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Takata airbag injury, Chicago auto defect lawyersDefective Takata airbags, which caused one of the biggest automotive recalls in history, were linked to 10 deaths and more than 100 injuries. Exploding on impact, the defective airbags sent metal shrapnel flying throughout the car and at its occupants. But, until now, no one really understood why. Scientists say they now have the answer.

A Multi-Faceted Problem

According to NPR, ten automobile manufacturing companies banded together and hired a team of rocket scientists so they could better understand what exactly had caused the airbag problems. What they found was not just one contributing factor, but several. Exposure to humidity, problems with both the manufacturing and design, and the use of a volatile chemical known as ammonium nitrate are all to blame, the scientists say.

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Chrysler defect, Chicago car accident lawyersTime and time again, corporations selling deadly or defective products manage to conceal their wrongdoings from the public eye. Even as more injuries, deaths, lawsuits, and settlements pile up, indiscretions are sealed and hidden through sealed court documents. It is both disturbing and disgusting. And it happens much more frequently than most people realize.

Remington, Chrysler, Trinity, AMG, and More

A power system defect that caused Chrysler vehicles to stop without warning while driving them is just one of the many examples of companies that have been allowed to seal lawsuit documents, continue to sell their products, and not issue a recall. As was the motion filed by plaintiffs in lawsuits against Chrysler—a plea with the courts to force them into notifying their customers of the danger. Yet it, along with the majority of evidence, was originally sealed. Just like in so many other cases:

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Kia gear shift recall, Chicago defective autoparts lawyerIn a year in which vehicle recalls have hit record numbers, Kia issues its fifth one for the year. This time, the South Korean automaker is recalling 377,000 vehicles because of gear shift defects that can cause the vehicle to roll away or cause an accident. So far, there have been three injuries from the defective car part, but no reported deaths.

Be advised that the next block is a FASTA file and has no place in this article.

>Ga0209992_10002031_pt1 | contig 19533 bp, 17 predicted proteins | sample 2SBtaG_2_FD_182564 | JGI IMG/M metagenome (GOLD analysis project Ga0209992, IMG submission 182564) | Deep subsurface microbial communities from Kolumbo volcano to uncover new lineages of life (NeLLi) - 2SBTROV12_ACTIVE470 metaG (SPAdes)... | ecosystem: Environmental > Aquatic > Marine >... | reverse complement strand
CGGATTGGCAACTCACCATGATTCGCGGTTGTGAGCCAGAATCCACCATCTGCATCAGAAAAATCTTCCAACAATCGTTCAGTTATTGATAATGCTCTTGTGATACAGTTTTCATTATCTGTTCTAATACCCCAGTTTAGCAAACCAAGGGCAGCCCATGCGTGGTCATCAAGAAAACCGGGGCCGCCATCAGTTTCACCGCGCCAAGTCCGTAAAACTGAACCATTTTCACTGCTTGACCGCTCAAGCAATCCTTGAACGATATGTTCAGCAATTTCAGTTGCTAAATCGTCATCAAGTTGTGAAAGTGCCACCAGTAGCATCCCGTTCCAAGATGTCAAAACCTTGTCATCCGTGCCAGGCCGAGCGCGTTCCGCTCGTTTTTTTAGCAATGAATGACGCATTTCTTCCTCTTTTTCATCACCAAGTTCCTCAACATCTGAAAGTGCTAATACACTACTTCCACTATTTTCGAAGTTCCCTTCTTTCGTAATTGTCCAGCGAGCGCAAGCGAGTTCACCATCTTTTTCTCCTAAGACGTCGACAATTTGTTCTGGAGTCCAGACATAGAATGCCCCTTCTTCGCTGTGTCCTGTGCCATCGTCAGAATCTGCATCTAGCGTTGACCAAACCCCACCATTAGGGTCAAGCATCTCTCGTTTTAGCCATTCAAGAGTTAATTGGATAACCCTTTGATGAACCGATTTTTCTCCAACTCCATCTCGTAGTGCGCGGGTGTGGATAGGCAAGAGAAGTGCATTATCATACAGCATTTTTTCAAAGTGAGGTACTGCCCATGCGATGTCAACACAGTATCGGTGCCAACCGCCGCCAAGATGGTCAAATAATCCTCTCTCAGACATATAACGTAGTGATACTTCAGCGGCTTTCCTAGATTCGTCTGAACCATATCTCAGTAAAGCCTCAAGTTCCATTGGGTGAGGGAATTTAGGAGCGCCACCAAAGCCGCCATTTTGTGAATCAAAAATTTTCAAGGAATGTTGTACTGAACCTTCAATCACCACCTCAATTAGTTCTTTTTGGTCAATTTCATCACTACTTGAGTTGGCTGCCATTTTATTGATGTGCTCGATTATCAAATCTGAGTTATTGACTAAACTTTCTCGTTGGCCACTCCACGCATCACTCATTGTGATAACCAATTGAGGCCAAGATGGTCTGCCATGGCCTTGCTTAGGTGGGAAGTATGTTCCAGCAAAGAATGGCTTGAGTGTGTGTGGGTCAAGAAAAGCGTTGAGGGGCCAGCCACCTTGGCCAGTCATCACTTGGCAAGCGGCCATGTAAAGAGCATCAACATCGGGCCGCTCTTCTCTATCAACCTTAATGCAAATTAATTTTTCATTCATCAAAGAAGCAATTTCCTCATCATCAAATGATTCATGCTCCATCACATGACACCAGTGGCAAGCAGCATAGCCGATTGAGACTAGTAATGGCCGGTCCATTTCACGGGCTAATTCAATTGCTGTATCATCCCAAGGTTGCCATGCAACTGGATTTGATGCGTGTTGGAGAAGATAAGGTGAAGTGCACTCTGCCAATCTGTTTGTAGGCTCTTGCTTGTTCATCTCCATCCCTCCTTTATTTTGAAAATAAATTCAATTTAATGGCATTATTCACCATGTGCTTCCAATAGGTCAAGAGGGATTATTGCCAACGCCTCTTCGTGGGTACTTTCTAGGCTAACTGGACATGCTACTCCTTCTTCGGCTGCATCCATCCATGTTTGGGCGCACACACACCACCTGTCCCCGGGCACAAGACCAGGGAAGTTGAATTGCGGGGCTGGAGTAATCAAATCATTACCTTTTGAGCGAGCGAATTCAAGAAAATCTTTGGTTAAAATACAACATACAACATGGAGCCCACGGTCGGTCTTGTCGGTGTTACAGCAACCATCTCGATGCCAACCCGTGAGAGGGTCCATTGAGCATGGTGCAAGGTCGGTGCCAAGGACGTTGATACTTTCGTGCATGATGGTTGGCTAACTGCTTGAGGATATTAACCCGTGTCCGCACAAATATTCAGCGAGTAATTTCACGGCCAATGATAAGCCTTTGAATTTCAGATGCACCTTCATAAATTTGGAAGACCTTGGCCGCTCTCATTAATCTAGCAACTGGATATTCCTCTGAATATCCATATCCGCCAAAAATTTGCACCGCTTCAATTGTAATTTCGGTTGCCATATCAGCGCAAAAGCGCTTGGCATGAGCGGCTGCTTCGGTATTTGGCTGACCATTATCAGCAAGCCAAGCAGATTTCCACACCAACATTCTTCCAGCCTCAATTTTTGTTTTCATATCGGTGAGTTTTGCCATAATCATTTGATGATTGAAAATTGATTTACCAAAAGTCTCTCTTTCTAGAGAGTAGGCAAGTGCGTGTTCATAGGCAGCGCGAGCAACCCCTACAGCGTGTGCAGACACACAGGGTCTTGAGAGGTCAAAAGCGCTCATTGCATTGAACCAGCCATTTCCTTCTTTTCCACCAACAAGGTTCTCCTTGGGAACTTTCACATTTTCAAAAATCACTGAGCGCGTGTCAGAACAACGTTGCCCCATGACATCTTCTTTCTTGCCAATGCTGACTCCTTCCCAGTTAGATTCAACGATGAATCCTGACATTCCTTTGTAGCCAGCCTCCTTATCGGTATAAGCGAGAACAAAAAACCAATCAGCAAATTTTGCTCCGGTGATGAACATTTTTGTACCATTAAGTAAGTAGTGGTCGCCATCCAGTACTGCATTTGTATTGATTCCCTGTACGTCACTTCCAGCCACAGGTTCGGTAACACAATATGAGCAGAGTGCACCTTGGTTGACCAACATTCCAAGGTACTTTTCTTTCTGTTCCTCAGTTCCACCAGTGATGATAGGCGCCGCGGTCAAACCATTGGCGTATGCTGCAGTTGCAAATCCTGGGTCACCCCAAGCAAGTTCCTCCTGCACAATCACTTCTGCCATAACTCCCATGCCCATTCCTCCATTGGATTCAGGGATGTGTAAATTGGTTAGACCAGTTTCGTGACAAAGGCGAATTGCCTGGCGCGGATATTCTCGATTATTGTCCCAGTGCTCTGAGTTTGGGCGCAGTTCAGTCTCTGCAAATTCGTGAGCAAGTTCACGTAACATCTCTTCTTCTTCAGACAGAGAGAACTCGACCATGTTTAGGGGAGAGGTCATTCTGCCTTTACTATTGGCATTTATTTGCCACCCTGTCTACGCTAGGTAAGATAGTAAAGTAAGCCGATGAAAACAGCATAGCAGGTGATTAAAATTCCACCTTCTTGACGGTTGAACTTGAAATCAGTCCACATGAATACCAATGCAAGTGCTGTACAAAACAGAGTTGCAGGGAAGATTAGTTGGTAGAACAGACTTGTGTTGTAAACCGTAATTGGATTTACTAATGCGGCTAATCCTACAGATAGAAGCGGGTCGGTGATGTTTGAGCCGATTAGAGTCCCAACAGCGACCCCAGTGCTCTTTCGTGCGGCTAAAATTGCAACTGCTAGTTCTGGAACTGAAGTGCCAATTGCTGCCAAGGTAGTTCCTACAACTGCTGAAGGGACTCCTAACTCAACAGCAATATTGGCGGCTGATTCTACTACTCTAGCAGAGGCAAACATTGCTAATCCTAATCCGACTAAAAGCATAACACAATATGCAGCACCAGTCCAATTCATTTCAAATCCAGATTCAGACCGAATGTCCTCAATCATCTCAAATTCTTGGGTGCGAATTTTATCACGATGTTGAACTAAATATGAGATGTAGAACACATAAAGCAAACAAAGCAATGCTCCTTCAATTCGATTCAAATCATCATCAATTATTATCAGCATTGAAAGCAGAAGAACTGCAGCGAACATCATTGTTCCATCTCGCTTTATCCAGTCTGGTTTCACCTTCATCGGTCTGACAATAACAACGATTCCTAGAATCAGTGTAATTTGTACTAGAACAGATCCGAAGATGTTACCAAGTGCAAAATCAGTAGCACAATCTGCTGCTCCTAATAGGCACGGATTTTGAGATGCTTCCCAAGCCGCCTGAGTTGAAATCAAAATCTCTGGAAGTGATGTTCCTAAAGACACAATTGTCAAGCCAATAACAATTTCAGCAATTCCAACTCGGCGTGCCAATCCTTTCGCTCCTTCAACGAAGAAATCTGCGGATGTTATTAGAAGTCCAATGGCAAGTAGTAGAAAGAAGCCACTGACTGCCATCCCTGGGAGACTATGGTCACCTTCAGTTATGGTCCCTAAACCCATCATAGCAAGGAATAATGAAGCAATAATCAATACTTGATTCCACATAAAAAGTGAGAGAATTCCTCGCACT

Too Much Pressure Reportedly Causes Gear Shift to Break

According to the press release issued by Kia, the gear shifts crack if they receive too much pressure. Once cracked, the vehicles can then shift out of gear on their own. Vehicles affected by the recall include all Kia Sorentos manufactured from 2011 through 2013—a total of 377,000 vehicles.

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Volkswagen injury, under-reporting, Chicago personal injury attorneysStill in the midst of handling its diesel emission scandal, Volkswagen is coming under question for another, unrelated problem: the possible under-reporting of U.S. deaths and injuries. Though they would be far from the only auto manufacturers to have done so, a recent study reveals they may be one of the worst offenders, having nine times fewer injuries and deaths than the average manufacturer and half the injuries and deaths as those that have already been cited for failure to comply with reporting regulations. If found to be true, this could mean serious trouble for Volkswagen.

Volkswagen and Reporting Statistics

Fifteen years ago, Ford Explorers equipped with Firestone tires were blowing out and failing at an unusually high rate, causing numerous rollover accidents. It was not until more than 200 people had died before anyone realized that a defective car parts were causing the accidents. This was when and why the National Highway Traffic Safety Administration (NHTSA) started requiring that auto manufacturers report deaths and injuries that occurred in their vehicles.

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Takata airbag recall death, Chicago personal injury lawyerAn eighth death has been linked to the recalled airbags from Takata Corp. of Japan. A Los Angeles woman suffered neck and head injuries when the Honda civic she was driving crashed and the airbag deployed, sending shrapnel flying into the body of the car and the victim. This death has become more prevalent in the ongoing recall because the car being driven was a rental car.

The Honda civic the victim was driving had previously been recalled in 2009 and the owner of the vehicle had been notified four times, according to Honda, about the recall and that the vehicle needed repaired. Mark Rosekind, the administrator of the Highway Traffic Safety Administration (NHTSA), stated, “The fact that this was a rental vehicle that had not been remedied is more evidence for why we are seeking author to prohibit sale or rental of any vehicle with an open safety recall.”

Rental car companies should be held to the same standards as car dealerships when vehicles receive recalls. Renting a car to a consumer when the company knows there is a recall is a product liability case. Currently, only dealerships are required to repair recalled vehicles and defective car parts before they can sell the car. Rental car companies should also be required to take a recalled vehicle out of their rotation until the defective part is fixed.

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